Michigan farms will be welcoming industrial hemp soon. However, the new crop is not the same as the marijuana plant that produces THC, a psychoactive compound that the federal government puts under Schedule 1.
According to Michigan State University Extension Field Crops Instructor Eric Anderson, farmers will soon plant hemp by 2020.
Michigan Governor Rick Snyder signed laws like Public Acts 547 and 548, which redefined the legal definition of marijuana by removing industrial hemp from it. Furthermore, the laws authorized hemp research by Michigan universities and the state’s Department of Agriculture and Rural Development (MDARD).
According to Anderson, MDARD was hoping to set up a regulatory process for Michigan farmers. However, the federal shutdown held up the said plan; but the MDARD will send the program to the US Department of Agriculture for federal approval within two months.
Anderson expects to have the test plots this year, but regular farmers can only plant cannabis sativa by 2020. He is one of the agriculture scientists and researchers writing a “white paper” on the plant. The white paper writer will be out this spring. His group is searching for other research materials from Canada and other US states that are commercially producing cannabis already.
By law, industrial hemp must have at most 0.3% THC while marijuana typically has around 20% THC. Consuming products from cannabis sativa removes the risk of abuse because the plant has no psychoactive effects. However, Anderson does not recommend smoking hemp.
The Michigan State University plans to grow cannabis sativa on campus this summer. If it receives grant funding, it can proceed with the pilot testing on some research farms.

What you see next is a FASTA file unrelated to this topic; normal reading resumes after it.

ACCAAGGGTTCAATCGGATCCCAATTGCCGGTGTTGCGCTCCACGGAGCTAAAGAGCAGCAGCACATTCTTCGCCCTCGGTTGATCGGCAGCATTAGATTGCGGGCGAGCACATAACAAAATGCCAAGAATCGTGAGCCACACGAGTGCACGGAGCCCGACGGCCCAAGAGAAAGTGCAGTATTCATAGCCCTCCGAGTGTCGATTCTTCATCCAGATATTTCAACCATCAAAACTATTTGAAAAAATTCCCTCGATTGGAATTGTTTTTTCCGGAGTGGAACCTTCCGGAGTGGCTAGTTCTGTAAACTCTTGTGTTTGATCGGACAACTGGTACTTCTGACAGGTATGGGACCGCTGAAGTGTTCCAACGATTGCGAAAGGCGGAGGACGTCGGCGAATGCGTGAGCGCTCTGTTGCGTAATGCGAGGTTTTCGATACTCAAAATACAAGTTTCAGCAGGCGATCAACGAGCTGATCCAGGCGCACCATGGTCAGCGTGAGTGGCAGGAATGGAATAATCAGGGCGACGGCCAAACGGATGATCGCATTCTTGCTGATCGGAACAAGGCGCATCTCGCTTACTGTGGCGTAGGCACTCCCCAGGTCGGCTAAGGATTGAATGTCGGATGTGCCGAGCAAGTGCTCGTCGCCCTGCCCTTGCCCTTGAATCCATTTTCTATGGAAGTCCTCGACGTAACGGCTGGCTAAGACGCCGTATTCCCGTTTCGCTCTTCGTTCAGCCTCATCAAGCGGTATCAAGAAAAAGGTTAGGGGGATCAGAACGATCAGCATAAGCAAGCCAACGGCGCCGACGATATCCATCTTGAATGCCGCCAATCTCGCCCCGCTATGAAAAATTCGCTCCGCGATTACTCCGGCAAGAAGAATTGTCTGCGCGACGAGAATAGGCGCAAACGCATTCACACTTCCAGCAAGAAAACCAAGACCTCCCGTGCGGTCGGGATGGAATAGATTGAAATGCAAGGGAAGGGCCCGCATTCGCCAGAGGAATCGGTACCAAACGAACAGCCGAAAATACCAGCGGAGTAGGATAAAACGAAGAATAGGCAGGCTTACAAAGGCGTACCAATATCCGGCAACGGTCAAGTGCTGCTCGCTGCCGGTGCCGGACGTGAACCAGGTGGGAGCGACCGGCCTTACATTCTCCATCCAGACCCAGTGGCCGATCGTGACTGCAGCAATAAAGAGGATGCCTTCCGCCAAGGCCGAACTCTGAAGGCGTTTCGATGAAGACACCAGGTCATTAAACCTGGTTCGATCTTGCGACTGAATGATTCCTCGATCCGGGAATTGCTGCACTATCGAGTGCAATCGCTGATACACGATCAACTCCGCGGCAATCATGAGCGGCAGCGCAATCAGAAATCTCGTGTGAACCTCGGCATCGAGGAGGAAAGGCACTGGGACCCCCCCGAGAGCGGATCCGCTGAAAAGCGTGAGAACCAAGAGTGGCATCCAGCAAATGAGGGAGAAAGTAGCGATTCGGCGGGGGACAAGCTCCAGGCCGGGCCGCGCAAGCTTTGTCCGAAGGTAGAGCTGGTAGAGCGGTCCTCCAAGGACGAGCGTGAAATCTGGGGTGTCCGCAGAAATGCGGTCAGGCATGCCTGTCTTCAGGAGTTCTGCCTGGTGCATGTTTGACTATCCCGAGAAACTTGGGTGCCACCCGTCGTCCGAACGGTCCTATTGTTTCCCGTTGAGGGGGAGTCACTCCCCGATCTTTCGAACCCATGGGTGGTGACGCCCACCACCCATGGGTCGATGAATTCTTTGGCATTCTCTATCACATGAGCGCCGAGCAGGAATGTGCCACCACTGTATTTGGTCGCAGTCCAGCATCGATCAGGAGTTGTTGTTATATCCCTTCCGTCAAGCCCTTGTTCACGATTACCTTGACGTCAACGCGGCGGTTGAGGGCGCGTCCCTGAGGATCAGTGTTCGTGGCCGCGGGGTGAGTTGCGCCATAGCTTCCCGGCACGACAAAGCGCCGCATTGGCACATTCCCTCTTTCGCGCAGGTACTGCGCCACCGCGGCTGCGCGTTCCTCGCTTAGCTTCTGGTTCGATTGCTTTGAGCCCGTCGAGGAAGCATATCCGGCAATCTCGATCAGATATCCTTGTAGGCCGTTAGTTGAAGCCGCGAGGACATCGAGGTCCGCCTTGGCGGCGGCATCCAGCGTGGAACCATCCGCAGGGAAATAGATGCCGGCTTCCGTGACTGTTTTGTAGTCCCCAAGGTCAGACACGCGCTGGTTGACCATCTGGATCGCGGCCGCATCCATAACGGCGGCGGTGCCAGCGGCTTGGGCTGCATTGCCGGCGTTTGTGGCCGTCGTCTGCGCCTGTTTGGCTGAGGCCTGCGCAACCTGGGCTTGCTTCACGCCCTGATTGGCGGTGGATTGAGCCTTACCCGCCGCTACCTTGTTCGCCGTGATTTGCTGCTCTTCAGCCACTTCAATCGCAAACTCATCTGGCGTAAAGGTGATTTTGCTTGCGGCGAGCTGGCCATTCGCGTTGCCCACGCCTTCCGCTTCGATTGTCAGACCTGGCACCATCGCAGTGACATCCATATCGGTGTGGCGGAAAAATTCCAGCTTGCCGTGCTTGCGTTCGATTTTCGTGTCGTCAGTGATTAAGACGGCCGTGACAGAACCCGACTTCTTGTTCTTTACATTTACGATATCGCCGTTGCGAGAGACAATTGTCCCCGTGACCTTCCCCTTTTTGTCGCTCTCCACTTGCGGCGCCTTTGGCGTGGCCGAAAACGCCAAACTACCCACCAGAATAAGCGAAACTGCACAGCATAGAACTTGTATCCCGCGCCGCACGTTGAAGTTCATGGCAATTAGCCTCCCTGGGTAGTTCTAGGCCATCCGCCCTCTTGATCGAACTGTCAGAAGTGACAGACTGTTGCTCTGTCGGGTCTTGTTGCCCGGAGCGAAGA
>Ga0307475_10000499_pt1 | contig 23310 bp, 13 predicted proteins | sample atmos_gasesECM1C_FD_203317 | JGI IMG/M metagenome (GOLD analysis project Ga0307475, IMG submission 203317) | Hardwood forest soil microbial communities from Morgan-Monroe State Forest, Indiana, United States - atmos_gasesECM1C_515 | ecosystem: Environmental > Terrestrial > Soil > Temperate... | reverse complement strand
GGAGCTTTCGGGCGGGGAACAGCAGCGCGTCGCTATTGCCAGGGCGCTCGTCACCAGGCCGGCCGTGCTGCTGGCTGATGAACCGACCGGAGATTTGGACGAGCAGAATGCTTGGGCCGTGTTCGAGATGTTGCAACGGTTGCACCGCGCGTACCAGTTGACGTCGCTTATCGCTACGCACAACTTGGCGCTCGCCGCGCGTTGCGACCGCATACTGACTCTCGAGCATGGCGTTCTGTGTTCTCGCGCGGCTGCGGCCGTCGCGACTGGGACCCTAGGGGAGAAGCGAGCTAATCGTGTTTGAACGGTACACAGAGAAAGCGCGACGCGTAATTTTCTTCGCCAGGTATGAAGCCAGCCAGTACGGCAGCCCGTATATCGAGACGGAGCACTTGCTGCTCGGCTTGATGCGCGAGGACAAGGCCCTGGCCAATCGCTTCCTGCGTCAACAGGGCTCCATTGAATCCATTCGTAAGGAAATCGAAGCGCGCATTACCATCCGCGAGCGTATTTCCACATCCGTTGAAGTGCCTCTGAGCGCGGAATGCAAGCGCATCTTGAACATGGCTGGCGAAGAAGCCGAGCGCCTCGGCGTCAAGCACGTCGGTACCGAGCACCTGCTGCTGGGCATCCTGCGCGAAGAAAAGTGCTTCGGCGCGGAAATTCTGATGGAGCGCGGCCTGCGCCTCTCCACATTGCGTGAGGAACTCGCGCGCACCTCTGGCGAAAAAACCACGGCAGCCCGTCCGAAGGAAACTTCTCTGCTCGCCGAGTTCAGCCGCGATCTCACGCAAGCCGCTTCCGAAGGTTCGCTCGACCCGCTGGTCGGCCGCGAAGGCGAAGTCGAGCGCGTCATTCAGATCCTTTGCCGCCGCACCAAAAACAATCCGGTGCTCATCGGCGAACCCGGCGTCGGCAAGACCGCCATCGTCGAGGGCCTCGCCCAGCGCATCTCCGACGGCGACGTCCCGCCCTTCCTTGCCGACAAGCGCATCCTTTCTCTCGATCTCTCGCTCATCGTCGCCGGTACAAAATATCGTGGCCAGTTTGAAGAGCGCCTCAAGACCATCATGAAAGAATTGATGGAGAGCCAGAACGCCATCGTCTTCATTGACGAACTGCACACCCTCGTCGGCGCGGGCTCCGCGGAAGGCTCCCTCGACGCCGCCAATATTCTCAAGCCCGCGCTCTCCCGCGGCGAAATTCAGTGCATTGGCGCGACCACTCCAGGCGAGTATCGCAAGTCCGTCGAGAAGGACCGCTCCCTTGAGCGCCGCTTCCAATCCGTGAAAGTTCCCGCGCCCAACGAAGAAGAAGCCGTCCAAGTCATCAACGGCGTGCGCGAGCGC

However, the chance of planting the crop on farm plots this March planting season is dwindling because Michigan does not have federal approval yet.
According to Anderson, aside from the hemp-derived CBD oil, the plant’s fibers, feed, and seeds can be commercial products as well. Some reports say that farmers earn thousands of dollars per acre from CBD oil production.
In a report by Michigan State University Extension researcher Dr. James DeDecker, he said that the seed and fiber from cannabis sativa can produce between $200 and $400 per acre and can compete with traditional field crops.
At present, Michigan does not have any processor, but the markets can develop quickly. Growers must have a contract before planting the seed.
Since 2016, at least 25,000 acres in 19 states have been growing industrial hemp, and the States of Colorado, Kentucky, Oregon, and North Dakota are the prime movers.
In Canada, farms have been producing hemp since 1998. Some European Union countries have well-developed markets for hemp.
Another issue among Michigan farmers is crop rotation. Because of the decrease in soybeans prices and corn contracts, farmers do not plan to plant them this year. So, they are looking at having the crop on their farm plots.
Hemp does not need much water, but it requires light soils. Farmers can use irrigation during drought conditions.
According to Anderson, this summer’s research and the white paper on industrial hemp can offer answers before the start of the March planting season in 2020.